As utilized herein, the term “macroscopically-expanded”, when used to describe three-dimensional webs, ribbons and films, refers to webs, ribbons and films which have been caused to conform to the surface of a three-dimensional forming structure so that both surfaces thereof exhibit the three-dimensional pattern of the forming structure. Such macroscopically-expanded webs, ribbons and films are typically caused to conform to the surface of the forming structures by embossing (i.e., when the forming structure exhibits a pattern comprised primarily of male projections), by debossing (i.e., when the forming structure exhibits a pattern comprised primarily of female capillary networks), or by extrusion of a resinous melt onto the surface of a forming structure of either type.
By way of contrast, the term “planar” when utilized herein to describe plastic webs, ribbons and films, refers to the overall general condition of the web, ribbon or film when viewed by the naked eye on a macroscopic scale. For example, a non-apertured extruded film or an apertured extruded film that does not exhibit significant macroscopic deformation out of the plane of the film would generally be described as planar.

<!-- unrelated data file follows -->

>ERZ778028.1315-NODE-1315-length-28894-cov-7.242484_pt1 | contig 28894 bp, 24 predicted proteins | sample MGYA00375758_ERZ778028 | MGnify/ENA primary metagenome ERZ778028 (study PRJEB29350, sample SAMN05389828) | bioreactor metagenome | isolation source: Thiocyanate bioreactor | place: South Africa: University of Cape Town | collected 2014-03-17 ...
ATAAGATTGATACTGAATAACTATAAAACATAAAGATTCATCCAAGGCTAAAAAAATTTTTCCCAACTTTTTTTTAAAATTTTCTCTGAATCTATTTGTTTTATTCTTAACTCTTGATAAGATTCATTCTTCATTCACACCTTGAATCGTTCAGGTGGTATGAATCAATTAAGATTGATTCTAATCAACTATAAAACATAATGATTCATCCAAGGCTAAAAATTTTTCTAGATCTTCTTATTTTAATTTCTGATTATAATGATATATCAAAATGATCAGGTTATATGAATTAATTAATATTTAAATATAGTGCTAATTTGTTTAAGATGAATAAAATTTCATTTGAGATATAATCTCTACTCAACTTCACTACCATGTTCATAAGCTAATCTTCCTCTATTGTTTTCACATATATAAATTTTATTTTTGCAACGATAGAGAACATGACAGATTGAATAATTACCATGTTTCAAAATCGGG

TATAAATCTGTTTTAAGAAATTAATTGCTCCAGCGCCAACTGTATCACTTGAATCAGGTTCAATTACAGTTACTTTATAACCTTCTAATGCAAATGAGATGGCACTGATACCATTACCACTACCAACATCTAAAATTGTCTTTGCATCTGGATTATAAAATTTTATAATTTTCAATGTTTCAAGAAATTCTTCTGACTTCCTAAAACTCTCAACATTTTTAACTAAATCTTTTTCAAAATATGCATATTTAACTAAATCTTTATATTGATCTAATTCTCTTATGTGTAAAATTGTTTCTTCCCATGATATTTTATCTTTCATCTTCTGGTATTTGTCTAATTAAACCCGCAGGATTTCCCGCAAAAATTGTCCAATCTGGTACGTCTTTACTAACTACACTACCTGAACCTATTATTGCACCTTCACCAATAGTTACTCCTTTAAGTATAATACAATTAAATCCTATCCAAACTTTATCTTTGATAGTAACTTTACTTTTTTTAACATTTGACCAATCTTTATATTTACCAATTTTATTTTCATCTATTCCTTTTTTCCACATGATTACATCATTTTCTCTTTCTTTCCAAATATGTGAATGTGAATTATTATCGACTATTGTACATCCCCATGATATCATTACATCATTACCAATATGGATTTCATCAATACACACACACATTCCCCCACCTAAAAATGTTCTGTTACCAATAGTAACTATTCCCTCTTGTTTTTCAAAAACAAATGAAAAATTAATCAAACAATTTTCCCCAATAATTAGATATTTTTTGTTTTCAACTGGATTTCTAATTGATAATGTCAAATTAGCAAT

When macroscopically-expanded, the interconnecting members may be described as channel-like. Their two-dimensional cross-section may also be described as “U-shaped”, as in the aforementioned Radel et al. patent, or more generally as “upwardly concave-shaped”, as disclosed in the aforementioned Goodman, Jr., et al. patent. “Upwardly concave-shaped” as used herein describes the orientation of the channel-like shape with relation to the surfaces of the web, with the base generally in the first surface, and the legs of the channel extending from the base in the direction of the second surface, and with the channel opening being substantially in the second surface. In general, for a plane extending through the web orthogonal to the plane of the first surface and intersecting any two adjacent primary apertures, the resulting cross-section of an interconnecting member disposed between will exhibit a generally upwardly concave shape that may be substantially U-shaped.